After I brought Ella home, I saw on her vaccination documents that she needed her next shot only a couple of days later, and I thought, “So that’s why they were in such a hurry…”

Ella decided I would have to be a replacement for the kitten puddle she’d grown up with, so she slept across my neck the very first night after she arrived. She’s super affectionate, clingy even, and needs her cuddles several times a day. She also still “makes biscuits” at the age of 3, which is very kitten-like behavior. Though it’s very sweet, I often wonder if this is also a result of being separated from her mother too early.

For the first 6 months of her life, Ella was a typical hyperactive kitten with a huge appetite – for a while she was eating her own weight in canned cat food every 3 days.

At about the age of 6 months, she started to settle down. Maybe even too much…

Looking back at the photos from this time, she is lying down in almost every picture, even while playing. I tried to tell myself this was normal behavior. Cats like to sleep a lot, don’t they? She was still eating like the Hungry Caterpillar since she was still growing.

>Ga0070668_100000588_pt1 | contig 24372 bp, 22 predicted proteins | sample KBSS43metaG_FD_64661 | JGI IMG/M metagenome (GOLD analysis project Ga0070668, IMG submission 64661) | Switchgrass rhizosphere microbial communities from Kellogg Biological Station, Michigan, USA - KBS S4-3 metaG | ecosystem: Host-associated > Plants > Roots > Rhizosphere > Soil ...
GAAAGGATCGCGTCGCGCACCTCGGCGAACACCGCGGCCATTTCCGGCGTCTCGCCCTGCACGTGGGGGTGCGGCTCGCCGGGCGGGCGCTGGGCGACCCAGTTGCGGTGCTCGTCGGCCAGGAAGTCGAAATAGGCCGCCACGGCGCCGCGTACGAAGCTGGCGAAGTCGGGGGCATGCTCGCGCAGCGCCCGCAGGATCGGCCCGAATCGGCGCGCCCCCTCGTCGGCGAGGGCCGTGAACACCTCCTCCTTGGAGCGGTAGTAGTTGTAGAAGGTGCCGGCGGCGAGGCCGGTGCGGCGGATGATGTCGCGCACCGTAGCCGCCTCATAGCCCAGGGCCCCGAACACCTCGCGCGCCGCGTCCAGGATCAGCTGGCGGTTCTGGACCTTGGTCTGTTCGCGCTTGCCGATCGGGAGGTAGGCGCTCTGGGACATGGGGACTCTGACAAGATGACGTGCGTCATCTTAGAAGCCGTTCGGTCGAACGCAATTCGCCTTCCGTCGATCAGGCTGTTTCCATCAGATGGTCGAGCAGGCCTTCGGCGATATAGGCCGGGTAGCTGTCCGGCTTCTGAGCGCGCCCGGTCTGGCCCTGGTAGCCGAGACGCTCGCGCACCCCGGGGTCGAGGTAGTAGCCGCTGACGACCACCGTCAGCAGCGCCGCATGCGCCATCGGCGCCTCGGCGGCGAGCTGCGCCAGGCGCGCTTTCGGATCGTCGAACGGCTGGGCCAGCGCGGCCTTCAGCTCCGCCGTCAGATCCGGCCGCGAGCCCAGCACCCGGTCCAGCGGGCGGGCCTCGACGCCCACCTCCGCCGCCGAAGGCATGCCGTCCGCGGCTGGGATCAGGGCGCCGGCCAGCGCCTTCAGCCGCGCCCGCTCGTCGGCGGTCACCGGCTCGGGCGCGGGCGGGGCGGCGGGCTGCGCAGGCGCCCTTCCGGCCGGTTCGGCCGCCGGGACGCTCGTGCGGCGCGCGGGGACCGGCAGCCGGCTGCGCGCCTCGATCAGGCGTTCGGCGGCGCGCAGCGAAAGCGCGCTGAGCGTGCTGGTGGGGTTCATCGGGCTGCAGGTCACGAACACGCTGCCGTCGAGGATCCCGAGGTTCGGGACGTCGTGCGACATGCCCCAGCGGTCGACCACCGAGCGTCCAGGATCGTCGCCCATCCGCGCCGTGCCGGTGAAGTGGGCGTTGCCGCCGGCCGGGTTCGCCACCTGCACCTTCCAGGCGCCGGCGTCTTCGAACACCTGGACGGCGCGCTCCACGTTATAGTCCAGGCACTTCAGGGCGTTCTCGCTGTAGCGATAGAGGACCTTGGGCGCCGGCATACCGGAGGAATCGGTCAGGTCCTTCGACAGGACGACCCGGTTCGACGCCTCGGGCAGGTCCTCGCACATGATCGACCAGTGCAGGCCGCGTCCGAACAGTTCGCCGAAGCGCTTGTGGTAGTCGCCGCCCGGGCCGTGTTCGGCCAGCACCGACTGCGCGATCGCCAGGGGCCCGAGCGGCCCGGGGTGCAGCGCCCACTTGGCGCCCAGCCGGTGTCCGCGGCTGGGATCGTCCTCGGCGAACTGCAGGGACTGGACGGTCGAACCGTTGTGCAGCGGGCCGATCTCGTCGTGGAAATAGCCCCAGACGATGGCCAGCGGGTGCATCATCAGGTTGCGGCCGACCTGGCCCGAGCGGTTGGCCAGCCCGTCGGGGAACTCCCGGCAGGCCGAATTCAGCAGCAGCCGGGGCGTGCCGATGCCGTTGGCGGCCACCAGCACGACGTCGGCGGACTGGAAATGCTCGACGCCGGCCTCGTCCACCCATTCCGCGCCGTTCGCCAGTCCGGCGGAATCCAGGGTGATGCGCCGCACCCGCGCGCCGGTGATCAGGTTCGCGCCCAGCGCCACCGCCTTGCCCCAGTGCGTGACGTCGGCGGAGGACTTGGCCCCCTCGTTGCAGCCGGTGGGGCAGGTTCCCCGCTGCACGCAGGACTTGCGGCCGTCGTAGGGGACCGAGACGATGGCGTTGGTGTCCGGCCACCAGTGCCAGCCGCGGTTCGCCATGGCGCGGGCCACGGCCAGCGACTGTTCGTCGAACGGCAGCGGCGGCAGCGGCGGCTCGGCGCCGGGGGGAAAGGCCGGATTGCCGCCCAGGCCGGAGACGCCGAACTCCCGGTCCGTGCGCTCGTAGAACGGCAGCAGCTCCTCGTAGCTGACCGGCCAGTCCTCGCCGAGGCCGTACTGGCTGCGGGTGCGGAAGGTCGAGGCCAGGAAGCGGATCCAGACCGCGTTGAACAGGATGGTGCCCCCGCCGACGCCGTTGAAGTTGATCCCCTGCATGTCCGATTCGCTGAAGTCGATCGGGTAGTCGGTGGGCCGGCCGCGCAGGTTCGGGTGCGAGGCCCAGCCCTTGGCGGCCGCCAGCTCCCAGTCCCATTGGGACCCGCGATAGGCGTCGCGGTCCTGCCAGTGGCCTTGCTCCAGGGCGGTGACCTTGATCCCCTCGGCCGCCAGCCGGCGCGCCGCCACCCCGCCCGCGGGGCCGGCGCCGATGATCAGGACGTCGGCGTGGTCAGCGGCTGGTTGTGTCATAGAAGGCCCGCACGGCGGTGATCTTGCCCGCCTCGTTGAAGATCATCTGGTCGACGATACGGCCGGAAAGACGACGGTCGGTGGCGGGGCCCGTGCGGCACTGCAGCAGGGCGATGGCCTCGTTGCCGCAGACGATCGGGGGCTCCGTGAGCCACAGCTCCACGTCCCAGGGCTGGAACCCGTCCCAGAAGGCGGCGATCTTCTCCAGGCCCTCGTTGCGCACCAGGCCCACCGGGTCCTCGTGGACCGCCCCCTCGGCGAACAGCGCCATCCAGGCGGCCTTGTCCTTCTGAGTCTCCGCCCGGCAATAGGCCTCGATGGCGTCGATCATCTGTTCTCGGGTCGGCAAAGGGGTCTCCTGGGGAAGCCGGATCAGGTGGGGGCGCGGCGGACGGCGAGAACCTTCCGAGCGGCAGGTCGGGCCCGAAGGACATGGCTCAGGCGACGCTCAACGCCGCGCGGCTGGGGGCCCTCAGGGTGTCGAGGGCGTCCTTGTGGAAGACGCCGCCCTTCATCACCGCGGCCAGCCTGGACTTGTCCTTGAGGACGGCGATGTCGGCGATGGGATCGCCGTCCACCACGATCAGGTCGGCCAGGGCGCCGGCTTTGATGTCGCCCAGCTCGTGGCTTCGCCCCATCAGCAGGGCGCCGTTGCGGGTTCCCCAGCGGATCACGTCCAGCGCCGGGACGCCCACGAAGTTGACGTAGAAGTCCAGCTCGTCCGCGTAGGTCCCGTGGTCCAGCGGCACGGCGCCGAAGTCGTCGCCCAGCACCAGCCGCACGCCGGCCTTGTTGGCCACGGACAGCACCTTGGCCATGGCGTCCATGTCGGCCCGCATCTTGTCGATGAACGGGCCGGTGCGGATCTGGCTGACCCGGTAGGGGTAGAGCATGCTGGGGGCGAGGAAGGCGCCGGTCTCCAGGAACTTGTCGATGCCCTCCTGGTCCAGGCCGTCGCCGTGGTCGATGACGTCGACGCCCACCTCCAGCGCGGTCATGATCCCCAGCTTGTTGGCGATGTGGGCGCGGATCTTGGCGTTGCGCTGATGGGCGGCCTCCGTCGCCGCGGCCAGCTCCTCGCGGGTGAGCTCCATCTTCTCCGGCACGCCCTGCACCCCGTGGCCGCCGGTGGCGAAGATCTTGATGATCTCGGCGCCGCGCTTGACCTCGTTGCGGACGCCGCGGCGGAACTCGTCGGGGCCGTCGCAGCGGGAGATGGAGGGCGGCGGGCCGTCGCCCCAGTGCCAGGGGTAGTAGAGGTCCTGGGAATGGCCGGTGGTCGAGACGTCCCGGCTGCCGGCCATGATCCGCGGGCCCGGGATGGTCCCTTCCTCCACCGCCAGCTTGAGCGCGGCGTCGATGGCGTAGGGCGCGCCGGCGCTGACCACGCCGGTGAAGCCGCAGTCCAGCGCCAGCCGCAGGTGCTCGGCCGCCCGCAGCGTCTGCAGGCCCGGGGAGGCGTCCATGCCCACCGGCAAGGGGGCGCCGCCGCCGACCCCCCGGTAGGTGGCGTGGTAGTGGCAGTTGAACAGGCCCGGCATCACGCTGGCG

But then at almost exactly a year old, she stopped eating so much and even started losing weight. I got concerned and took her to the vet. Apparently, this wasn’t normal and my vet suggested x-raying her to look for a tumor.

The x-rays didn’t find a tumor, but her hips were completely out of their sockets, her hip dysplasia was so pronounced. The hip sockets were so flat that it was obviously something she was born with. I contacted the family who bred her to let them know and suggest they get her mother checked, as well. They said they couldn’t x-ray her at that time – because she was pregnant again, from the same breeding for the third time.

I started giving Ella glucosamine and took her to a series of specialists, starting with an orthopedic surgeon. He said nothing could be done and I just shouldn’t think about it. That one day she wouldn’t be able to walk and then he’d operate, saw off the tops of her hip bones. He also noticed that the other joints in her legs weren’t OK either: luxating patellas, meaning her kneecaps don’t stay where they should either and thus don’t protect the sensitive knee joints as intended.